United States of America v. Gabriel Guerrero, Appellant, 803 F.2d 783 (3d Cir. 1986)

Annotate this Case
U.S. Court of Appeals for the Third Circuit - 803 F.2d 783 (3d Cir. 1986) Submitted Under Third Circuit Rule 12(6)Sept. 15, 1986. Decided Oct. 27, 1986

Russell J. Carbone, Hackensack, N.J., for appellant.

Thomas W. Greelish, U.S. Atty. (Peter C. Harvey, Asst. U.S. Atty., on brief), Newark, N.J., for appellee.

Before ADAMS, STAPLETON and GARTH, Circuit Judges.


ADAMS, Circuit Judge.

This is an appeal from a criminal conviction challenging the admission into evidence of testimony that the defendant had threatened a witness in order to induce him not to testify against the defendant at trial. The defendant challenges the district court's admission of this "threat evidence" under Federal Rules of Evidence 403 and 801.

Gabriel Guerrero was convicted in the United States District Court for the District of New Jersey on November 7, 1985, of conspiracy to distribute and to possess with intent to distribute cocaine, and the use of a telephone to facilitate the conspiracy. He was sentenced to 14 years imprisonment.

At the trial, three of Guerrero's alleged co-conspirators, Sergio Cabrera, Kenny Dannenberg and William Challenger, having entered cooperation agreements with the government, testified against him. Although Severo Sanclemente had also signed such an agreement, he refused to testify. Sanclemente's daughter testified that she was not aware that Guerrero was involved in cocaine dealings although she did know a number of her father's associates such as Dannenberg. This contradicted testimony, tending to implicate Guerrero, that she had given at an earlier trial.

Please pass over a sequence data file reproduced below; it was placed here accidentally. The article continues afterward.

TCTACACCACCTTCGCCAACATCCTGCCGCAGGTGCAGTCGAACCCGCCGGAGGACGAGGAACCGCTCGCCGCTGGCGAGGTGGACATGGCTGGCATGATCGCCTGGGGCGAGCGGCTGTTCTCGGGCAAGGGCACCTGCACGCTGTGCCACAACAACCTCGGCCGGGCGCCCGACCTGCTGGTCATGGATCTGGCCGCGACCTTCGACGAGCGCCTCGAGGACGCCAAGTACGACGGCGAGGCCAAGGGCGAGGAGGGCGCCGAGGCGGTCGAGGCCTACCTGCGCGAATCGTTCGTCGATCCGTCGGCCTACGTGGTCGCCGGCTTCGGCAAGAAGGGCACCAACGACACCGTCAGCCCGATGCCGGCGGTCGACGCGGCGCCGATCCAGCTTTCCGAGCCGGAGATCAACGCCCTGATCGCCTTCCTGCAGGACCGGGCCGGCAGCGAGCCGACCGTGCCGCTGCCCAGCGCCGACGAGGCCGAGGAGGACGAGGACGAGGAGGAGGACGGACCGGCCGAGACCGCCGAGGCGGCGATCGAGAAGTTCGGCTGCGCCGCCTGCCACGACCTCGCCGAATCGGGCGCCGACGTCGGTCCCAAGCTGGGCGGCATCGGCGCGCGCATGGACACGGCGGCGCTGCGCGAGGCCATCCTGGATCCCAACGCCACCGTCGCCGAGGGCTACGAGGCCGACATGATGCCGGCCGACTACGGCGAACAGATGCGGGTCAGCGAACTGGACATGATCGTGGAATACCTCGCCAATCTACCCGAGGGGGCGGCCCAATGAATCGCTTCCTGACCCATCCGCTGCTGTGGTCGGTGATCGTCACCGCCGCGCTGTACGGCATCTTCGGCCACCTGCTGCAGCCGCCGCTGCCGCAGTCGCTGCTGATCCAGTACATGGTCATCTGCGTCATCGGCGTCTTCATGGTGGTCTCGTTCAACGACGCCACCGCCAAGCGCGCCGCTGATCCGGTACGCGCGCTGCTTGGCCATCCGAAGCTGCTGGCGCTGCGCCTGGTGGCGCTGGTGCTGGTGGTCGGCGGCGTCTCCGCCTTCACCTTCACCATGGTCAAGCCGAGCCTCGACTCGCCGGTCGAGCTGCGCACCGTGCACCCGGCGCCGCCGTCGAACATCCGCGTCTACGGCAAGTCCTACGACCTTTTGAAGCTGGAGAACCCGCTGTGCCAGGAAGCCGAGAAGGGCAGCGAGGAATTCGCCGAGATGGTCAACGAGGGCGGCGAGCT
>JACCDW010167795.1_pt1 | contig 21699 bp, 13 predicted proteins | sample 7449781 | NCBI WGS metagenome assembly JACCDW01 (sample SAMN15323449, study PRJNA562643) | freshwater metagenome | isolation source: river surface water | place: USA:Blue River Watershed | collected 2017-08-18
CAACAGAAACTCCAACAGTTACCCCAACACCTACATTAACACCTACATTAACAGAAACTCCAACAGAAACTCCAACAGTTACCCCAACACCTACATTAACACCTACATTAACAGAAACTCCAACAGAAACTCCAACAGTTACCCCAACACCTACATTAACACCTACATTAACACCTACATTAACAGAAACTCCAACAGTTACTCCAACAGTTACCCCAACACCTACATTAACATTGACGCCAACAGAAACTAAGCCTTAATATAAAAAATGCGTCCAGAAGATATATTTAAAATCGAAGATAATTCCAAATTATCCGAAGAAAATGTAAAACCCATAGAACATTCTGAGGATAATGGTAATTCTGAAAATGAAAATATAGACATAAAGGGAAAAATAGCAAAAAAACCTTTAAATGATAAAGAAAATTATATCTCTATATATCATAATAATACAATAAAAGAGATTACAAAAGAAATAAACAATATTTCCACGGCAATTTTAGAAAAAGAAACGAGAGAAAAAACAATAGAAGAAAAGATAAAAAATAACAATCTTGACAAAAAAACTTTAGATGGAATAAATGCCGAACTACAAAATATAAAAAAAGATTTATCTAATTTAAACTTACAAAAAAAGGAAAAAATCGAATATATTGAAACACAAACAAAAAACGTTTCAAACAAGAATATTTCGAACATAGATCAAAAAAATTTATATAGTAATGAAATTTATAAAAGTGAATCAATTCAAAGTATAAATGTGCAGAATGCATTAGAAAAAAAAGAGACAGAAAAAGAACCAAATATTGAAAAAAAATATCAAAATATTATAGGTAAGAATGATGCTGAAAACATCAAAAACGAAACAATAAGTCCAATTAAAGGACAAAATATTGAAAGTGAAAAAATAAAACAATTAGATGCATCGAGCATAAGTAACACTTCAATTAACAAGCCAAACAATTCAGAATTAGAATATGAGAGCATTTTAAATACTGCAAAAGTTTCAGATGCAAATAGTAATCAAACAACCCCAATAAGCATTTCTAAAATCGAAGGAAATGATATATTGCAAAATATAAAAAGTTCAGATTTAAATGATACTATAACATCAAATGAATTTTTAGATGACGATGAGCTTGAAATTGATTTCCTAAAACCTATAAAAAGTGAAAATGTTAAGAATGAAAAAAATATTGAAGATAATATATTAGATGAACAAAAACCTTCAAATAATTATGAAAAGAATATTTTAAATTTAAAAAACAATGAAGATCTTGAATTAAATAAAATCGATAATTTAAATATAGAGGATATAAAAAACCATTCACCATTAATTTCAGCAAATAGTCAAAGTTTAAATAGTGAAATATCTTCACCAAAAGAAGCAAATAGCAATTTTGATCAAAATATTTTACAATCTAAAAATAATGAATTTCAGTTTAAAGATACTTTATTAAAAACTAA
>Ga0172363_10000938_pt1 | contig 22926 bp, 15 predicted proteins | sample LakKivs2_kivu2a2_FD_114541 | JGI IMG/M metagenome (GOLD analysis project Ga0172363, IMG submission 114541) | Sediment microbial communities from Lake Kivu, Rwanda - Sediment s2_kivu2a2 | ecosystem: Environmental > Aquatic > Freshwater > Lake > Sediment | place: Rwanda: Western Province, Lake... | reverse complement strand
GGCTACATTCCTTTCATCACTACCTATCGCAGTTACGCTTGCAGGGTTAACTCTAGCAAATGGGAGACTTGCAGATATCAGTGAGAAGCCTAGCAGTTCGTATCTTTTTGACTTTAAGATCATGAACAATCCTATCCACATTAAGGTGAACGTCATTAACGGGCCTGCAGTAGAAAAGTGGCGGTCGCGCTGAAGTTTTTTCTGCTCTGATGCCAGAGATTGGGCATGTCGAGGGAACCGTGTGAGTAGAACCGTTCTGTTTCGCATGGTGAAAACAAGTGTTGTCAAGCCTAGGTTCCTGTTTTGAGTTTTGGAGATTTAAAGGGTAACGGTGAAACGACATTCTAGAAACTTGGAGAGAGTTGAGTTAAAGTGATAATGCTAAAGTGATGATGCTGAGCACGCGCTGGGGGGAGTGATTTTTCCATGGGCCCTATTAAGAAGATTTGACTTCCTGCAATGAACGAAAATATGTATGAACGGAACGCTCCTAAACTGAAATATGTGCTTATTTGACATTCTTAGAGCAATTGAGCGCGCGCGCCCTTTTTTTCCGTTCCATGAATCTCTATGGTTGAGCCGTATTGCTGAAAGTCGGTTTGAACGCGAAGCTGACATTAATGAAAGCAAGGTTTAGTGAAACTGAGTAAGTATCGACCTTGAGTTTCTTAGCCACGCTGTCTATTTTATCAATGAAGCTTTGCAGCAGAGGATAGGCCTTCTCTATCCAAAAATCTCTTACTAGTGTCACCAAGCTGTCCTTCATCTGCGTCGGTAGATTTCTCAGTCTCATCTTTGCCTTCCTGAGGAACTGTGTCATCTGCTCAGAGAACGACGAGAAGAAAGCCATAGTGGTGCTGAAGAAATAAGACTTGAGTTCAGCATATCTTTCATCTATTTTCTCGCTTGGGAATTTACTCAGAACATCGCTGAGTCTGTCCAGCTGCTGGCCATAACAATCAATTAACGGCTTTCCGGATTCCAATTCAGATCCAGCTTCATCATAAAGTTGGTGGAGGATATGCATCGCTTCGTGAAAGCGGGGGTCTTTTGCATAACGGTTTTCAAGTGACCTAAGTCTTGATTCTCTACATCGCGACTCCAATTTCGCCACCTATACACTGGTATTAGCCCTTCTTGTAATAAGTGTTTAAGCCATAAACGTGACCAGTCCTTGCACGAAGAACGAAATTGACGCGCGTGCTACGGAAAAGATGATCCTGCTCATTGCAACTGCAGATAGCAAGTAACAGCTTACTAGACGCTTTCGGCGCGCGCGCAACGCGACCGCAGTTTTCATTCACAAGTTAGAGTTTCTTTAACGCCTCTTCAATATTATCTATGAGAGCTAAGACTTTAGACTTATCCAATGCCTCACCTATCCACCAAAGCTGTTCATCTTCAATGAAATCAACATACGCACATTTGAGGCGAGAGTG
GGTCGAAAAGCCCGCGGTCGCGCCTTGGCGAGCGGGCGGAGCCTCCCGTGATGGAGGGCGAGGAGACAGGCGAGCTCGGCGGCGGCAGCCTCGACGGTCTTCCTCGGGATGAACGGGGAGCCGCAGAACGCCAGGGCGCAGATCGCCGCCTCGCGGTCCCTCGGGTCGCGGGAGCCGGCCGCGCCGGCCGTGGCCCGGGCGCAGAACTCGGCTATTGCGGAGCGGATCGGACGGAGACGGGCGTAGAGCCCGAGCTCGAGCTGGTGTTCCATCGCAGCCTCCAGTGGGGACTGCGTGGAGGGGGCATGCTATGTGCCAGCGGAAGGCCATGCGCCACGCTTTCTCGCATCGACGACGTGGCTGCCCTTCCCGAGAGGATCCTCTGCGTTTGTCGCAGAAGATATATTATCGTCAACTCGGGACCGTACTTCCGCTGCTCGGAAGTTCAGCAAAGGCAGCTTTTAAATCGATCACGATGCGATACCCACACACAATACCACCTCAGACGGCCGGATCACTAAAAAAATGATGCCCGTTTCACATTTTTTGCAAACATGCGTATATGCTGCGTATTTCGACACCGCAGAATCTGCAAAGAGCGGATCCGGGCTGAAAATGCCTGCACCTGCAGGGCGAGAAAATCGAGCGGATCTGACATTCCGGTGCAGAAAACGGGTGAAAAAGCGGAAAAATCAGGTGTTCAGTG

Co-conspirator Cabrera, on the other hand, testified that Guerrero had sought through threats to inhibit or deter his cooperation with the government. The alleged threats occurred while Guerrero, Cabrera and Sanclemente were all incarcerated at the Metropolitan Correctional Center in New York City. Both Sanclemente and Cabrera had pleaded guilty to participation in the conspiracy and had been sentenced. Guerrero had subsequently arrived at the center for detention pending trial. Under a detention order that had been entered by the district court, Guerrero was to be held in an area separate from persons, such as Cabrera and Sanclemente, who were serving sentences.

Cabrera testified that, despite the detention order, on October 6, 1985, Guerrero entered Cabrera's cell and proceeded to discuss the upcoming trial. In the course of their conversation, Guerrero allegedly counseled Cabrera to refuse to testify against him. When Cabrera replied that he knew of others who would testify even if he did not, Guerrero allegedly responded that he would "take care" of these other witnesses, and remarked that he knew where Cabrera's family was living. Cabrera testified that, although the whole exchange had at first seemed casual and friendly, it later occurred to him that Guerrero's words were menacing. Cabrera claims that the next day he reported Guerrero's threats to the U.S. Attorney.

The trial judge, the Honorable John W. Bissell, properly considered the admissibility of this "threat evidence" at a hearing outside the presence of the jury. Judge Bissell first considered whether the encounter Cabrera described was likely to have taken place, and concluded that the alleged meeting was not so incredible as to require rejection of the proffered testimony out of hand under Federal Rule of Evidence 403.